Anyone who has knee pain knows exactly which activities they can and can’t do without exacerbating their problem! For some people walking can be a trigger, while for others it might require something more dynamic like running. To help you understand why walking and/or running may cause knee pain, you first need to understand how the parts of the body should move when engaging in these activities.
When you are walking or running, you must transfer weight from side to side as you step forward with alternating feet. Part of this weight transfer is possible because the feet have the capability to roll inward toward each other (i.e., pronate). When the foot pronates, the ankle rolls in with it, which in turn helps rotate the lower leg, knee and thigh toward the midline of the body. Simply put, the mobility of the foot and ankle enables the shin bones to rotate inward. The thigh bone which fits into the pelvis to form the hip socket, should also rotate inward in time with the lower leg.
How Do the Parts Affect the Whole?
So how can hip immobility cause knee pain? As you now know, movement of the foot enables the ankle, lower leg and upper leg to roll inward. If the hip lacks the mobility to turn inward, however, a tug-of-war ensues between the foot — which wants to turn the ankle and lower leg inward — and the upper leg (connected to the hip socket) which is not able to come along for the ride. The joint that bears the brunt of these opposing forces is the knee, since it connects the upper and lower leg and cannot move in two directions at once. This stress to the knee can lead to pain and dysfunction.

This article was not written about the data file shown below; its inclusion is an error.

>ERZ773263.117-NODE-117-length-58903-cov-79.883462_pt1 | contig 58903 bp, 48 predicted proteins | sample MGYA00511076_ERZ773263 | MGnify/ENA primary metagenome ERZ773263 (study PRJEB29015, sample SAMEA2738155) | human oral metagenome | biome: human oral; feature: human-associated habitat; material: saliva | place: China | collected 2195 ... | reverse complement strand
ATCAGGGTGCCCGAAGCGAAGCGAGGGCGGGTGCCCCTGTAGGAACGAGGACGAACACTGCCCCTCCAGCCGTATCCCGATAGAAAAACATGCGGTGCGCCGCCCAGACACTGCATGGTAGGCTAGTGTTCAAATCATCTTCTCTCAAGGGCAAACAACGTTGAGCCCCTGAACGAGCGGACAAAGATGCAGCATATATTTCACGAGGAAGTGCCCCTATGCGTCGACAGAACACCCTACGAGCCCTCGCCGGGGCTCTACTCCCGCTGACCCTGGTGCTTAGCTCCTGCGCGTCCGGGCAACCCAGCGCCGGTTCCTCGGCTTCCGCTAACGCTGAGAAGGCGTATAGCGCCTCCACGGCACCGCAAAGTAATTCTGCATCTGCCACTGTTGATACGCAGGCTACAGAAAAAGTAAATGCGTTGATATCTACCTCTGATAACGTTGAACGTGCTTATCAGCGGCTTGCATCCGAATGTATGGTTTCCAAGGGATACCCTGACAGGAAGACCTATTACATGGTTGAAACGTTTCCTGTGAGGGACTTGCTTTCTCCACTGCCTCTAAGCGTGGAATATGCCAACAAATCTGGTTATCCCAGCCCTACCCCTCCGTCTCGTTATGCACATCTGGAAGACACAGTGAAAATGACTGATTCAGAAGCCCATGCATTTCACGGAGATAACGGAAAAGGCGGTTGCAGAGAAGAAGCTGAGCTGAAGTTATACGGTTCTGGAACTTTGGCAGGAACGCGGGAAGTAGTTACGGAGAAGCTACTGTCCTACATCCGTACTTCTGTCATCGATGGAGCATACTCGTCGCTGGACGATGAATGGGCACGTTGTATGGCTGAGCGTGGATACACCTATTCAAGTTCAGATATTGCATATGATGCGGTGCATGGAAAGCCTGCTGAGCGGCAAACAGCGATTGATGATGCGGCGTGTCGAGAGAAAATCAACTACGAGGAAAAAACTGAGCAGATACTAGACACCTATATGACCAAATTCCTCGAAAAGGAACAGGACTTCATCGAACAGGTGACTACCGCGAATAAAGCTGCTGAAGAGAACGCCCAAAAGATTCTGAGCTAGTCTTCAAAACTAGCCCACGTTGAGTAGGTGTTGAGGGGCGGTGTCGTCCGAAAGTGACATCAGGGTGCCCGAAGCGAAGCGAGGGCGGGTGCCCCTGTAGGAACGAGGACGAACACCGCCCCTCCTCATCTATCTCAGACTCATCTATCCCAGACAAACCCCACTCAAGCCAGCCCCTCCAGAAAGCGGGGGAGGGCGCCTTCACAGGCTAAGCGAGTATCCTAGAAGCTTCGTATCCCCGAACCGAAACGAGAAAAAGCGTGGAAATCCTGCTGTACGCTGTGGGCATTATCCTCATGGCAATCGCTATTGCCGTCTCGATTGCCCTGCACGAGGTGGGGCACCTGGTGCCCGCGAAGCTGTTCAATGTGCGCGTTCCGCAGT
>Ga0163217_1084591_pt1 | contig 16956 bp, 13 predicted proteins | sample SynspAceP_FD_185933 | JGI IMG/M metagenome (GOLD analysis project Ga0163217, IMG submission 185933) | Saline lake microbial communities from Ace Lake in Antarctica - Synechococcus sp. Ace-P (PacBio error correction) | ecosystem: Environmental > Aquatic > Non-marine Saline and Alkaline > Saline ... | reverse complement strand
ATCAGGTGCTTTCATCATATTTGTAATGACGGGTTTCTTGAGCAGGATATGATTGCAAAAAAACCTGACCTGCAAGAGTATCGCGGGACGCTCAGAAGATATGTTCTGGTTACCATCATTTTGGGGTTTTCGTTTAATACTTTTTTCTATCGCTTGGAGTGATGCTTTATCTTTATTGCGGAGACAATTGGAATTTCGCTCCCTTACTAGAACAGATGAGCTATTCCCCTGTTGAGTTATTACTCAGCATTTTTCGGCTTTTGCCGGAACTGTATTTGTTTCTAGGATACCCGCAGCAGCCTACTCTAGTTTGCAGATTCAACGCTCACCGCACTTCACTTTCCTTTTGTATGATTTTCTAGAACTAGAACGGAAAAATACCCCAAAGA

A primary cause of hip immobility is extended periods of sitting. Whether at a computer, driving, eating, playing video games and/or watching TV, prolonged sitting affects mobility of the hip and can, over time, lead to movement restrictions in the hip socket. Overdoing athletic movements that require only one or two ranges of motion for the hips, like bike riding or running, can also lead to muscle imbalances and subsequent hip immobility. This immobility of the hips can be a major contributor of knee pain.
Fix the Part to Mend the Whole
Assessing hip mobility, specifically the ability of the hip to rotate inward, is a relatively straightforward process. Lie on the floor and spread your legs about 18 inches to 2 feet apart. Try to turn both of your legs inward so the feet move toward each other (see Picture 1). Look to see if one leg cannot turn as far in as the other leg, or if both feel tight or restricted. Both legs should be able to turn in about 30°. In the example below, the person has almost an acceptable range of motion for her left leg, while her right leg is severely lacking the mobility to rotate inward.
Lying Hip Mobility Assessment